NASA Spacecraft Picked Up Weird Plasma 'Sounds' As It Plunged Into Saturn

NASA news Cassini space probe

NASANASA news The recorded plasma waves were converted to an audio file

NASA has released audio and information about the electromagnetic energy flowing between the bodies and it is really quite a bit spooky. Using data returned by the unmanned Cassini spacecraft as it made its Grand Finale, space scientists have captured the dynamic interaction of plasma waves moving between Saturn and its moon Enceladus and turned them into a haunting cosmic soundtrack.

NASA says Saturn and Enceladus react differently to each other than Earth to our moon because Enceladus is inside Saturn's magnetic field.

The "circuitry" between the planet and its moon is the subject of two recent papers in the journal Geophysical Research Letters. "These results underline Saturn's system as one of the most diverse and dynamic in the solar system". The space agency recently revealed that there are complex organic molecules in Enceladus' inner water ocean world.

"Researchers converted the recording of plasma waves into a "whooshing" audio file that we can hear - in the same way a radio translates electromagnetic waves into music", NASA said in the statement. At the end of the day, Cassini recognized electromagnetic waves in the sound recurrence extend - and on the ground, we can open up and play those signs through a speaker. Scientists found was that not only was the plasma interaction remarkably powerful, but that the signals could be sped up from a duration of 16 minutes to 28.5 seconds and converted into an audio file.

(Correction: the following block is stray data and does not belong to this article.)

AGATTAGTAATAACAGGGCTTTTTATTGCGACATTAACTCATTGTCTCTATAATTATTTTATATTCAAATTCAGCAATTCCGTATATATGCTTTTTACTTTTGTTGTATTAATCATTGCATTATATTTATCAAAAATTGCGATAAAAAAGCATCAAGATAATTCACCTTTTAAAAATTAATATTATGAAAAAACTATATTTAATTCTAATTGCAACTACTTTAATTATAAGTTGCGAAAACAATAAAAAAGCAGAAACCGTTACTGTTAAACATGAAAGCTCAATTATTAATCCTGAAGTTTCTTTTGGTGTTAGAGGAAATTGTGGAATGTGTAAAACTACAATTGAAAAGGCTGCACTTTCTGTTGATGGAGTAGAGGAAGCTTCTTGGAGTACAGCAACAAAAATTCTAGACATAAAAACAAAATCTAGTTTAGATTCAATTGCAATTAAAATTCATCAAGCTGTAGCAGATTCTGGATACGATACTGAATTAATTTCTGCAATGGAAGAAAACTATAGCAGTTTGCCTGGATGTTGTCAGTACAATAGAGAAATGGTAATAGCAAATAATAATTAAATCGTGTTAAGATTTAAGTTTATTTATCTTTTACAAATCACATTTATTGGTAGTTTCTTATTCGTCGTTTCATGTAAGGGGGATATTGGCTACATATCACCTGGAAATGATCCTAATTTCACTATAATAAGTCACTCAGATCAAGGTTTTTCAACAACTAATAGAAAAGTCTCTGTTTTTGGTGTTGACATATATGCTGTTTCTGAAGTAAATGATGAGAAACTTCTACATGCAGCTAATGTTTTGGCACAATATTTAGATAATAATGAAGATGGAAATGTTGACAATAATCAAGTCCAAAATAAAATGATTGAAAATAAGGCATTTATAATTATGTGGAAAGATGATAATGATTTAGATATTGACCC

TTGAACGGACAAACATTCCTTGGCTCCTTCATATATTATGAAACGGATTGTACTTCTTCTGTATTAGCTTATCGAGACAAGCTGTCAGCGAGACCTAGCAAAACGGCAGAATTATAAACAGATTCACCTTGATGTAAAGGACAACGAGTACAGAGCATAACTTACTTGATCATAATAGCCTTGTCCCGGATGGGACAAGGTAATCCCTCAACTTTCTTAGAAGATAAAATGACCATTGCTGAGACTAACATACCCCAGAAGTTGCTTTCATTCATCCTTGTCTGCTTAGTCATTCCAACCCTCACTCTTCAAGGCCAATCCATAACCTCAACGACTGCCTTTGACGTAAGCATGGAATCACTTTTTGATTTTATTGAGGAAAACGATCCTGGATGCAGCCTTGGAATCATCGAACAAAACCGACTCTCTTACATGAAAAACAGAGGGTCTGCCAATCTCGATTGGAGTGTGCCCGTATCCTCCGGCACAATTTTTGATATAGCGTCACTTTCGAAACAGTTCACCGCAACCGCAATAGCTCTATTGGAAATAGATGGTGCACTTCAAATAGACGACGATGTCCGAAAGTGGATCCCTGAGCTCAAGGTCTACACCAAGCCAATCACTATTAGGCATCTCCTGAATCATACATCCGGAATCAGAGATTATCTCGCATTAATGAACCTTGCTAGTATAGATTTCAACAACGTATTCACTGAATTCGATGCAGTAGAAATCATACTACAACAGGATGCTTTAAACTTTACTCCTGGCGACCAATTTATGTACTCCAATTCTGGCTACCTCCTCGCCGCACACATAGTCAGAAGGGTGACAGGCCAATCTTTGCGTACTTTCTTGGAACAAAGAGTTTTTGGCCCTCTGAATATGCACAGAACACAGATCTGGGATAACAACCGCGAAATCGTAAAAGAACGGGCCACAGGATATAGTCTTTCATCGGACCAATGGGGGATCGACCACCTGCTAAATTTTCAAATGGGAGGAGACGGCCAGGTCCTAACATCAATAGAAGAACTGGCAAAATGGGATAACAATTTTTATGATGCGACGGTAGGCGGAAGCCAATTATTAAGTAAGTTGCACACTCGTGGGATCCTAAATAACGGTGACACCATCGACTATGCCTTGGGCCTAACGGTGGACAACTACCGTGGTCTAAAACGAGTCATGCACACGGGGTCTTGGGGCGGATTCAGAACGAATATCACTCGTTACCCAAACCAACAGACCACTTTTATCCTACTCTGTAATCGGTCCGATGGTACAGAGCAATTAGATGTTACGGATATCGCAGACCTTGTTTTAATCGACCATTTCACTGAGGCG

It is common knowledge that sound can not travel through a vacuum, so how did NASA get a sound file?

Plasma is called "the fourth state of matter" and it is not the gas, liquid or solid.

"Saturn is responding to the radiation generated by the motion of Enceladus, the waves that are born into the plasmasphere surrounding a planet and its rings", explains one of the authors of a study specialist on the planet, Ali Sulaiman from the University of Iowa.

These findings show scientists that there is a "circuit of magnetic field lines connecting it to Enceladus hundreds of thousands of miles away", according to Popular Mechanics. The probe Cassini used his tool radobenko wave (RPWS) to capture the sounds of plasma waves that move between Saturn and Enceladus, reports "UKRINFORM" with reference to Science Alert.

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